Everything revolves around how you can get your knowledge, but not just any knowledge. Everyone who aspires to be an Entrepreneur needs to find a mentor and a group of those who are on a higher level in the particular field to become a Mastermind group. The Mastermind group can completely transform the abilities of one individual by utilizing the specialized knowledge of the many for a desired outcome. Hill was very specific on how this knowledge was to be attained. He was also very specific about the leadership qualities of those who sought out this particular type of knowledge. The main avenue of knowledge that was proposed in 1937 was the Home Study Course. The amount of writing that Hill gave to this avenue of study leads me to believe that he was a firm devotee of home-study as a way to rise to the top of one’s profession. In this day and age an online degree or specialized courses in whatever an individual’s field of employment would seem to be the closest relation to the Home Study Courses in 2014.

In this chapter Hill specifically points out that lack of ambition is a killer in today’s workplace. You have to be driven, you have to use your specialized knowledge, and you have to use all of the first chapters in this particular book to achieve your final goal of riches. You can also use the ability to purchase specialized knowledge as well, and knowing where to purchase the specialized knowledge is also a well-respected trait for any businessman or businesswoman.

Success through Imagination and Application

Finally in this chapter, Hill has two specific examples where people use their knowledge and ideas to build a business that was outside the realm of the everyday individual. The first example he gave was of a Mr. Wier who had been let go from his previous employer where he was a Construction Engineer. Mr. Wier took this time to go back to law school and complete his degree in a much accelerated fashion. Now Mr. Wier was over 40 years old when he made this change, but he decided that his prospects were better if he took this step and applied himself to becoming a lawyer. Once his law firm was up and running, he was hugely successful and even had to turn clients away at certain points in time.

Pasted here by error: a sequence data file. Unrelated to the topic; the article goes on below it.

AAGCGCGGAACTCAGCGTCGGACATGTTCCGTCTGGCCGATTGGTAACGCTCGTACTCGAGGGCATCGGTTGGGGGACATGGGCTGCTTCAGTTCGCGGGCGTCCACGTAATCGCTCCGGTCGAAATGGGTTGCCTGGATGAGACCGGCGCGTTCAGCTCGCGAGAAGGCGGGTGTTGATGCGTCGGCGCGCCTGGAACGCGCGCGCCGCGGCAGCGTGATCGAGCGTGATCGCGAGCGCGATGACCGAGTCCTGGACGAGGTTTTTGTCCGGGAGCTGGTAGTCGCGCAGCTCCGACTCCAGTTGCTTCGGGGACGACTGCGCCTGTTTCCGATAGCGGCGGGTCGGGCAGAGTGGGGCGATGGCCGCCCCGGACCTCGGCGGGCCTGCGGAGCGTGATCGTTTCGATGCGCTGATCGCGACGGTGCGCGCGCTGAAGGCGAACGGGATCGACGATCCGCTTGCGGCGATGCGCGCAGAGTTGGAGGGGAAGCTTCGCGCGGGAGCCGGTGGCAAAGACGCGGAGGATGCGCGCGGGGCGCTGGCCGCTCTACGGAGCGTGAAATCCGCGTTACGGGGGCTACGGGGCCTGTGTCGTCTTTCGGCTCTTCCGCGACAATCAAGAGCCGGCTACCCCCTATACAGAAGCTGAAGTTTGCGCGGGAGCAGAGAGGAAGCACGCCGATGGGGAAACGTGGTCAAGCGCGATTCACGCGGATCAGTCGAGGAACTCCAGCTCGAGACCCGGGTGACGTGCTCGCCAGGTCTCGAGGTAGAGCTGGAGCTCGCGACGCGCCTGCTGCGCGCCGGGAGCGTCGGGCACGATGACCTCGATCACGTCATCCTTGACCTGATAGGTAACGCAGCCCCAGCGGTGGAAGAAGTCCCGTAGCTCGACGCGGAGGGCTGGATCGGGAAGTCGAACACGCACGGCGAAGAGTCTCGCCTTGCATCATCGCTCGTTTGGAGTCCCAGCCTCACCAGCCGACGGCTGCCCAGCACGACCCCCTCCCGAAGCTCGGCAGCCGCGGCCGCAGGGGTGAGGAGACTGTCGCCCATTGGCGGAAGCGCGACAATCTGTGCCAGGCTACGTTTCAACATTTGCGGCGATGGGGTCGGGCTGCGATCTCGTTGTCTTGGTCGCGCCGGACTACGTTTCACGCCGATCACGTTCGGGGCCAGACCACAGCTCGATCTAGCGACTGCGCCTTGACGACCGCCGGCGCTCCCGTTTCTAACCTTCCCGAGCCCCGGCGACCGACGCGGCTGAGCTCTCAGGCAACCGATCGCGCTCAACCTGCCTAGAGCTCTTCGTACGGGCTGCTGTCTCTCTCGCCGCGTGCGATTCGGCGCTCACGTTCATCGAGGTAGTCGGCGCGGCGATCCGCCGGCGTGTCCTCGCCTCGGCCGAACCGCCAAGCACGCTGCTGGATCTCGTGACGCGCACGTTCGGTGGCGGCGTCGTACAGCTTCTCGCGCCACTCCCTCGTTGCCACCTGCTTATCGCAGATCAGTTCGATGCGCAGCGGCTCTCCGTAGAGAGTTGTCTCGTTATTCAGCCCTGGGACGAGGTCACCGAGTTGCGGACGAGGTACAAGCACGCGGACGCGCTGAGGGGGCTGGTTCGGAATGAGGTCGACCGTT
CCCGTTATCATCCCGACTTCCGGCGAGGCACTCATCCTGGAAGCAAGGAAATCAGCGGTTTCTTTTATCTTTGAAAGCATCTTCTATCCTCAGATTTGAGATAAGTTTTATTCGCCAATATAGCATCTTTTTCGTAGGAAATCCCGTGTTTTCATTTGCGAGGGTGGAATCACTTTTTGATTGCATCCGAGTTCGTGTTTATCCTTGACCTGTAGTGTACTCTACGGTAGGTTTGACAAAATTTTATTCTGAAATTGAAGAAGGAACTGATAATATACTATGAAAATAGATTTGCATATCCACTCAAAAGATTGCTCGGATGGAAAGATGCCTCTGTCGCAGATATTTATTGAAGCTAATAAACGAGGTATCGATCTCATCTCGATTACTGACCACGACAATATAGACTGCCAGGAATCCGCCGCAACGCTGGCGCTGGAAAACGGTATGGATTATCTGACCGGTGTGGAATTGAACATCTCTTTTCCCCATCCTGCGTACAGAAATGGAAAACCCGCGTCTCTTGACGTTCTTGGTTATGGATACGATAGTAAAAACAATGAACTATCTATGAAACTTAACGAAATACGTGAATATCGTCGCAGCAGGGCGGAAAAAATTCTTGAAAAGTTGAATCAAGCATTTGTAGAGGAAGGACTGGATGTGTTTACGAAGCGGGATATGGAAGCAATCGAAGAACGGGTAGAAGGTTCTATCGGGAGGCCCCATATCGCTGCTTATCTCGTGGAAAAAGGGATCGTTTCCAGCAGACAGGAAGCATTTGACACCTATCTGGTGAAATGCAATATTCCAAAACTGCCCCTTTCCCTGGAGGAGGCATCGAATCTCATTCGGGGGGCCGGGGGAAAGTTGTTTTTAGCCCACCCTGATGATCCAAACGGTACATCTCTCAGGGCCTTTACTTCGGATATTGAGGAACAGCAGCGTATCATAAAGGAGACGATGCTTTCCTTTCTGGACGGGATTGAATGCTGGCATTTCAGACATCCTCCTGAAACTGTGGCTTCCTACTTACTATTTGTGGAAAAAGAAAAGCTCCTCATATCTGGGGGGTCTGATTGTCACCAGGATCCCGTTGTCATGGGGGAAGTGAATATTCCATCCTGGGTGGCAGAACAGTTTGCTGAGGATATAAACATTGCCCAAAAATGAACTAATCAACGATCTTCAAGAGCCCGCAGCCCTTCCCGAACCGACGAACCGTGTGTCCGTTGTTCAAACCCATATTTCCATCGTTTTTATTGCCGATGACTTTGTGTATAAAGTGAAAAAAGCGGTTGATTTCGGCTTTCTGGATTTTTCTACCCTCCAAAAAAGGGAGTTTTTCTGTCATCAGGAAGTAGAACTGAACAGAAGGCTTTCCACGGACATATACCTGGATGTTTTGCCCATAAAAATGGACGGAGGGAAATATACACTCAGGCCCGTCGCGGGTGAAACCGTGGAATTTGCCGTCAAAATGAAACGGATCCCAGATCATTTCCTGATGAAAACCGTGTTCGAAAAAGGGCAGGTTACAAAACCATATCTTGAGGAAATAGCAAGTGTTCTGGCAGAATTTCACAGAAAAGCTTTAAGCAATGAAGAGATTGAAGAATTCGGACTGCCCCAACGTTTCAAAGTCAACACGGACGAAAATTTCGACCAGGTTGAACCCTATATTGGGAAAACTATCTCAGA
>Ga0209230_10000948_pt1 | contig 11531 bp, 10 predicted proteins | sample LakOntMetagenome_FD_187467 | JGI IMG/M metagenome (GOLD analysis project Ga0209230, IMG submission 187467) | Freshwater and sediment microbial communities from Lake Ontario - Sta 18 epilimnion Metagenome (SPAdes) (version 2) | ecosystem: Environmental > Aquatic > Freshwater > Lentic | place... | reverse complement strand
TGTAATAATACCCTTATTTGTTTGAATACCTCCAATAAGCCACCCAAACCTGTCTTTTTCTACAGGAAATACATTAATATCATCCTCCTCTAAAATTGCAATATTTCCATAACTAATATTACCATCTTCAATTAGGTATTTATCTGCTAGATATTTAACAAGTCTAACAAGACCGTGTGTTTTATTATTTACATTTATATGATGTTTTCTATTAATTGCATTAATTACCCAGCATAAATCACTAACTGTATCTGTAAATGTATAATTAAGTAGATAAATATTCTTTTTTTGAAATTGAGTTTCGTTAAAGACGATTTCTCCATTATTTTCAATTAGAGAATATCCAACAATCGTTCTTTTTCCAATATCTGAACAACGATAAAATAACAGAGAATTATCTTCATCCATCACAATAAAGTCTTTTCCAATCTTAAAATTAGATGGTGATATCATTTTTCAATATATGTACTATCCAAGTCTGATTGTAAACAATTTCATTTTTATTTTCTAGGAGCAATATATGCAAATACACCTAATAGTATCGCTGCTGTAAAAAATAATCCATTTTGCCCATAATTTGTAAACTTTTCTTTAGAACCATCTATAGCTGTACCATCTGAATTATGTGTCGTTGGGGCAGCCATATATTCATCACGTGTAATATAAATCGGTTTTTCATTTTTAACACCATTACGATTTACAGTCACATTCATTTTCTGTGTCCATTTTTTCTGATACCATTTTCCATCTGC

The other example was of the woman who put together the marketing packets in book form for her son. He was just out of school and did not have a large array of experiences in the workplace to draw from, but his mother put together a booklet that allowed him to highlight various points in his life that could show experiences that would cross over into the workplace. He ended up getting a position where he started as a junior executive instead of at the bottom of the corporate ladder.

This chapter is all about cultivating your desire, seeking an opportunity, and applying your imagination to come up with an idea that sets you apart from all other businessmen. The ability to solve a problem in a unique and innovative way is paramount to setting you apart as an individual.  

1 and 2  Hill, Napoleon:  Think and Grow Rich, 1937

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The Golden Nugget of Opportunity: Publishing Layoffs!